The member I (or I) is filled with a substantially non-hardening, relatively stilf, but readily moldable clay-like plastic material 2, such as the so-called non-drying modeling clay used by artists. Material may comprise, by weight, eighty parts chalk, ten parts rosin, six parts petrolatum, such as Vaseline, and four parts parafiln, which material will adhere to the walls of the member I and to a hard supporting surface, whether glazed or unglazed, with sufflcient plan view of my tenacity to support the flowers on stems 3 (Fig. 4) in any desired flower arrangement without becoming detached from the supporting surface 4. The stems 3, however, are readily inserted in the material 2, and the material is sufficiently stifi and adherent to prevent the stems from moving in the material, but the material will not pull out of the member I with the stems when the flowers are removed.

The member I is preferably filled with the material 2 so that the exposed surfaces of the material are slightly convex and project slightly beyond the level of the edges of the member I, as indicated in Fig. 2. Thus the holder may be inverted and either of said surfaces may become the lower side for engaging the supporting surface 4.

In operation the holder is placed on the desired supporting surface, and is then tightly forced against said surface, preferably accompanied by a slight rotary motion to insure flattening of the lower exposed surface of the material 2. Where the member I is of semi-rigid material, a gripping pressure at opposite sides adjacent the upper edges of member I will tend to force the material 2 against the supporting surface, or if the member I is rigid and the material 2 is level with the lower edges of the member, a slight pressure on the upper surface of material 2 will force the material into tight engagement with the supporting surface. Thus, the same side may be resecured to a supporting surface repeatedly, and the edges of the member I coact with the material 2 to resist release of the material from the supporting surface. At any time the holder may be inverted and the member I will in all instances hold the material against lateral distortion, and said member lends itself to any form of surface coloring or decoration or surface design. The material 2 may, of course, be of any color desired by merely using colored chalk or any desired coloring material.

Having described my invention, I claim.

1. A flower holder comprising an open-ended, relatively short, tubular member filled to its open ends with a substantially non-hardening, claylike, plastic material.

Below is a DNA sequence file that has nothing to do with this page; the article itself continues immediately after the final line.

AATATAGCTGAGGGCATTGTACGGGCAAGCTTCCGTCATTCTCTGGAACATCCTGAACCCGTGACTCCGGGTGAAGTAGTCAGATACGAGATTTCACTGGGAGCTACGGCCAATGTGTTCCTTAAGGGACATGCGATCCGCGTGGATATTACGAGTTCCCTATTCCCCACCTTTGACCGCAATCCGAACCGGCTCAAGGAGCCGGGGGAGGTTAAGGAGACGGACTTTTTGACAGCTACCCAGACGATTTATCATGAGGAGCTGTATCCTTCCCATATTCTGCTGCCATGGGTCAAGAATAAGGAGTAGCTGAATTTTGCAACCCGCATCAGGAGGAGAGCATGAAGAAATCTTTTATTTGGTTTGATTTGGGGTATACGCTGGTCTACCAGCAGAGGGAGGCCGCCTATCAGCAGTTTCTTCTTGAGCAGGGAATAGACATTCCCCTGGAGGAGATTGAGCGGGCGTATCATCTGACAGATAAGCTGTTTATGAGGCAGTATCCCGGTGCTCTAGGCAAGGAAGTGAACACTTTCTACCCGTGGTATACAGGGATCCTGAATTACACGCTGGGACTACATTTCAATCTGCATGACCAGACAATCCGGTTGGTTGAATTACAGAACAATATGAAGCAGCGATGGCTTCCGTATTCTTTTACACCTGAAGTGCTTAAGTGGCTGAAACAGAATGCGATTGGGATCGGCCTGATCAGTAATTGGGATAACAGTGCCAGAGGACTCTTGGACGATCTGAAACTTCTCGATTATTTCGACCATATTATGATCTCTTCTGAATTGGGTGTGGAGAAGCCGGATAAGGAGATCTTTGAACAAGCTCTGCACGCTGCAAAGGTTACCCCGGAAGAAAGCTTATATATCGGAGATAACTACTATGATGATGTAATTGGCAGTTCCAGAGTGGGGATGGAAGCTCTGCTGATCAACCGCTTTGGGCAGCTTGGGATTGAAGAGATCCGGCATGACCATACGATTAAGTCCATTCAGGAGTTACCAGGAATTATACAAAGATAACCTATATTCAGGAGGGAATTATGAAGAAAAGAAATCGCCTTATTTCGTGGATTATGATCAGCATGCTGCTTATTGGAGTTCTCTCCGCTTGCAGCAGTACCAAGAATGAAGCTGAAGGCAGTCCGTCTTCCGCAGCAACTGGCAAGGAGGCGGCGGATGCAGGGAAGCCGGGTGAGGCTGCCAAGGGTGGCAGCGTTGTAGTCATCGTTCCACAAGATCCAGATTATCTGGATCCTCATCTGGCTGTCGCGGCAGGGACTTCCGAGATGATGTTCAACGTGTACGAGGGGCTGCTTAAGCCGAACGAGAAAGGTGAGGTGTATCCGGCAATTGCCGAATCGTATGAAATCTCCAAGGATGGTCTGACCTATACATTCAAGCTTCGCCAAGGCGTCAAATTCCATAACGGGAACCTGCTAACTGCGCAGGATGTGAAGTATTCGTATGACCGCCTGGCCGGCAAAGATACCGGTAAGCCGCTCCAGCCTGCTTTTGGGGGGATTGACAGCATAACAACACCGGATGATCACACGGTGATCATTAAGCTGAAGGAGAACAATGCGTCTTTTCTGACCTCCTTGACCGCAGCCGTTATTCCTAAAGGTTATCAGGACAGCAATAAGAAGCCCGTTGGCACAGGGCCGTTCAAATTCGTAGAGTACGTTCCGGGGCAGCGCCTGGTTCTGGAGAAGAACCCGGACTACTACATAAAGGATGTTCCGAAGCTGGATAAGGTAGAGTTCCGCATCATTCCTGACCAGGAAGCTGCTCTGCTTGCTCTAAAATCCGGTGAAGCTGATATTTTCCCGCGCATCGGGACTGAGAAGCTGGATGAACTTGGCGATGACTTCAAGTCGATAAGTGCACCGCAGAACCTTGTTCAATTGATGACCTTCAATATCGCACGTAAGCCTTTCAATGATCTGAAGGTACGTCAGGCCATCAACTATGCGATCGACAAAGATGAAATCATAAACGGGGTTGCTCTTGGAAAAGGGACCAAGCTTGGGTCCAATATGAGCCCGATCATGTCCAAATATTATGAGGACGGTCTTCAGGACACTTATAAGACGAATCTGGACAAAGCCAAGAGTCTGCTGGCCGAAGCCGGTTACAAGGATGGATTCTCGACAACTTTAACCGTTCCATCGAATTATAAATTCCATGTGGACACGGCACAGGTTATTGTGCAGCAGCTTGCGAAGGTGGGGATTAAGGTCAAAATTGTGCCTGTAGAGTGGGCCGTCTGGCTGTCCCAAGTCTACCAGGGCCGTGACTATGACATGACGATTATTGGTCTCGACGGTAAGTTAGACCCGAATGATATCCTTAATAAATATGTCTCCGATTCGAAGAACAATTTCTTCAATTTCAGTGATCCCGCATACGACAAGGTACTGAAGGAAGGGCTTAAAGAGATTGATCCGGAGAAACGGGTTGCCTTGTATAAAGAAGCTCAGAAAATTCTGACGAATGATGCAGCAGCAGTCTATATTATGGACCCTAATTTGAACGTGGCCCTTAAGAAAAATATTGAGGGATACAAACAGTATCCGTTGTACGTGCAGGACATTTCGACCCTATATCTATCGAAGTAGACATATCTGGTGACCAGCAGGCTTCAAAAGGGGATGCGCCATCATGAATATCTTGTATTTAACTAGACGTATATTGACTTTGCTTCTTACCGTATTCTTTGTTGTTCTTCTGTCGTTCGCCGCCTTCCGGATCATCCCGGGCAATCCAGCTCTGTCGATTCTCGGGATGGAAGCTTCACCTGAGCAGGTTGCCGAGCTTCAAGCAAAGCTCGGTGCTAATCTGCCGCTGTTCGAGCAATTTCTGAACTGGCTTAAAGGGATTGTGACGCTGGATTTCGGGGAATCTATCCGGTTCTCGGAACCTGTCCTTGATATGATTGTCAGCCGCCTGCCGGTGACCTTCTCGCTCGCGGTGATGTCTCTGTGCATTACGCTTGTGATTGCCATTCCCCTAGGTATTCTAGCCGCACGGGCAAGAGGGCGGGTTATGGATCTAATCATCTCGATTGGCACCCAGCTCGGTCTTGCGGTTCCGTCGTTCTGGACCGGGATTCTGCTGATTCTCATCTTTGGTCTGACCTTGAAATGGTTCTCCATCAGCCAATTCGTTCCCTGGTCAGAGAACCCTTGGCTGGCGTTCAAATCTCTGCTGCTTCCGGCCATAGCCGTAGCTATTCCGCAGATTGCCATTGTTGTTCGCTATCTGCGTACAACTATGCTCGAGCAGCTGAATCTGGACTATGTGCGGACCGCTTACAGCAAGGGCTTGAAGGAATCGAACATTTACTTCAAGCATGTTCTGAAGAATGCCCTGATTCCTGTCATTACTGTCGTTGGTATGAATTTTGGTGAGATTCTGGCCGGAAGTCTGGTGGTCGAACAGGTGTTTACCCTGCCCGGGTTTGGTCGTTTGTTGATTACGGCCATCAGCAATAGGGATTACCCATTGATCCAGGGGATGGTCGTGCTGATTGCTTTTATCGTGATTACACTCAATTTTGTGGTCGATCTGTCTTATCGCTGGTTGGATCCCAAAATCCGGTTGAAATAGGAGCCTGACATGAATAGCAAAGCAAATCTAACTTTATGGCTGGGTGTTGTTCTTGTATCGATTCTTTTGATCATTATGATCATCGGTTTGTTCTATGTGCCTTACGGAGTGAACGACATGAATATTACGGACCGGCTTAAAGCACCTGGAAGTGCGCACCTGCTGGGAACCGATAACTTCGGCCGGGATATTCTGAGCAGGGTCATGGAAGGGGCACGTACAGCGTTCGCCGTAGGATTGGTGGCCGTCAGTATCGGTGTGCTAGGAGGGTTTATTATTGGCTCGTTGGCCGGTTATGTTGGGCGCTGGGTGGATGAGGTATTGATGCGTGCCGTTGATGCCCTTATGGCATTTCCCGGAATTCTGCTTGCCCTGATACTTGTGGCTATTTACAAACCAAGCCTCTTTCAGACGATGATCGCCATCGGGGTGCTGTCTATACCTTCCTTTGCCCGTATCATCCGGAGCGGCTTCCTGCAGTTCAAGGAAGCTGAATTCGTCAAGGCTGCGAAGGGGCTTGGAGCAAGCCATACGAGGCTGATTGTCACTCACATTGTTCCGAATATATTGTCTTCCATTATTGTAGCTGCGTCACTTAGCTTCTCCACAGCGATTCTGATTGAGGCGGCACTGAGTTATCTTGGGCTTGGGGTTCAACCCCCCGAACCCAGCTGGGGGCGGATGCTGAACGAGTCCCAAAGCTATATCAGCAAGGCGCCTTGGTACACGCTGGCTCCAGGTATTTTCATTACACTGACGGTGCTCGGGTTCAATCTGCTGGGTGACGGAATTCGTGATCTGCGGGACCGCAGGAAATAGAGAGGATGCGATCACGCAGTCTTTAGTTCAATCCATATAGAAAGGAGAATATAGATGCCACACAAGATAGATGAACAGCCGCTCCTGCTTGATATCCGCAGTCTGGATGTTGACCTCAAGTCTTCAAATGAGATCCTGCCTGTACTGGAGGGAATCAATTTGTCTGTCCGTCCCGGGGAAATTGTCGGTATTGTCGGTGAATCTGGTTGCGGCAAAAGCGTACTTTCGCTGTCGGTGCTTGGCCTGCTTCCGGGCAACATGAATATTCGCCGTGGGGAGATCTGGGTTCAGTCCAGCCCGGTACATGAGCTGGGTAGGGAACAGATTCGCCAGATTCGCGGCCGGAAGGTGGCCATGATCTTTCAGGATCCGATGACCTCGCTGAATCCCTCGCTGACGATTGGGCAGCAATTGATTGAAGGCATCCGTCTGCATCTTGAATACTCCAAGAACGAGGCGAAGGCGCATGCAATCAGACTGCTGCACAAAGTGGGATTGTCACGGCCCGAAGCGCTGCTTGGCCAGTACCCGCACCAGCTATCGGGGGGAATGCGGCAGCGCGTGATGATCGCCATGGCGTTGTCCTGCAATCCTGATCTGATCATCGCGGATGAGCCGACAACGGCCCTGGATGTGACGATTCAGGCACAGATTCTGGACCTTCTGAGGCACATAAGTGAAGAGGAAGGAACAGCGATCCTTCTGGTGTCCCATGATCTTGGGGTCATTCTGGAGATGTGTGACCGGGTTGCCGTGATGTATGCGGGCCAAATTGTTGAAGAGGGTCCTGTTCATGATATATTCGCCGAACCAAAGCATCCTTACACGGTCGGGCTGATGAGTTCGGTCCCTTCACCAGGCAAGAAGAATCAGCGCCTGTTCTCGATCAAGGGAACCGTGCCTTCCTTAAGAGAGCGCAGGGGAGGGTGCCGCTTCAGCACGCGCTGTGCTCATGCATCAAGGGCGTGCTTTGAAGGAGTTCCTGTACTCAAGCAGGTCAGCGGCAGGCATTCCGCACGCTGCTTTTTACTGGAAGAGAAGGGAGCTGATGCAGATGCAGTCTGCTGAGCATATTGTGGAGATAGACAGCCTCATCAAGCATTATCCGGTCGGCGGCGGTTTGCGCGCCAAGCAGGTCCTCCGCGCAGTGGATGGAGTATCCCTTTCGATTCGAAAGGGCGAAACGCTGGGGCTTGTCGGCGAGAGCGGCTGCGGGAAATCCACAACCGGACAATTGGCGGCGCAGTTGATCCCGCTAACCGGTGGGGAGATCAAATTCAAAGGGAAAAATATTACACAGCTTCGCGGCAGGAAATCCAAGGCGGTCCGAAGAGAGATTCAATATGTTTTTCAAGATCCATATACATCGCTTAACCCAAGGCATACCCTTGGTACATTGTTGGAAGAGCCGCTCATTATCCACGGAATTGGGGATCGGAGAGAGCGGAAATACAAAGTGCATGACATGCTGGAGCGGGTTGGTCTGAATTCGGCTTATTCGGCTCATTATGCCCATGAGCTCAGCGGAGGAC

2. A flower holder comprising an open-ended, relatively short, tubular member enclosing a mass of substantially non-hardening, clay-like, plastic material, with a portion of said material slightly extending beyond the edges of said member at one of the ends of the latter for engaging a supporting surface; said mass of material being supported within said member by the walls of the latter and being of substantial thickness in direction axially of said member for supporting flowers having their stems inserted therein when said portion is in engagement with a supporting surface.

3. A flower holder comprising an open-ended, relatively short, tubular member enclosing a mass of substantially non-hardening, clay-like, plastic material therein; a portion of said material projecting slightly outwardly of opposite ends of said member for engagement of the said portion at either of said ends with a substantially horizontally disposed supporting surface.

4. A flower holder comprising an open-ended, tubular member enclosing a mass of substantially non-hardening, clay-like, plastic material therein; a portion of said material projecting slightly outwardly of one of the ends of said member for engagement of the said portion at said latter ends with a substantially horizontally disposed supporting surface, and the sides of said member axially thereof being substantially parallel whereby said material may be pushed toward either of said ends upon pressure being applied to said material at one or the other of said ends axially of said member.

EDMOND C. MA'IIGNON.

Referenced by
Citing PatentFiling datePublication dateApplicantTitle
US2837855 *Sep 19, 1955Jun 10, 1958Hoke Agnes PPreservation of arrangements made of dried flowers and the like
US2891353 *Jun 26, 1956Jun 23, 1959V L Smithers Mfg CompanyFlower holder
US3140219 *Jan 4, 1962Jul 7, 1964Dick John LSwirl channel branch for a christmas tree
US4597574 *May 7, 1985Jul 1, 1986Wolfe Henry SToy apparatus simulating hunting or combat
US5697185 *Jan 11, 1996Dec 16, 1997Kreidler; Gary L.Floral arrangement apparatus
US5927002 *Jul 1, 1998Jul 27, 1999Smithers-Oasis CompanyHolder for displaying, as well as a method for making, a floral bouquet
WO2000001217A1 *May 28, 1999Jan 13, 2000Smithers Oasis CoHolder for displaying, as well as a method for making, a floral bouquet
Classifications
U.S. Classification47/41.12, 428/23, 106/230, 248/519, 248/512
International ClassificationA01G5/04, A01G5/00
Cooperative ClassificationA01G5/04
European ClassificationA01G5/04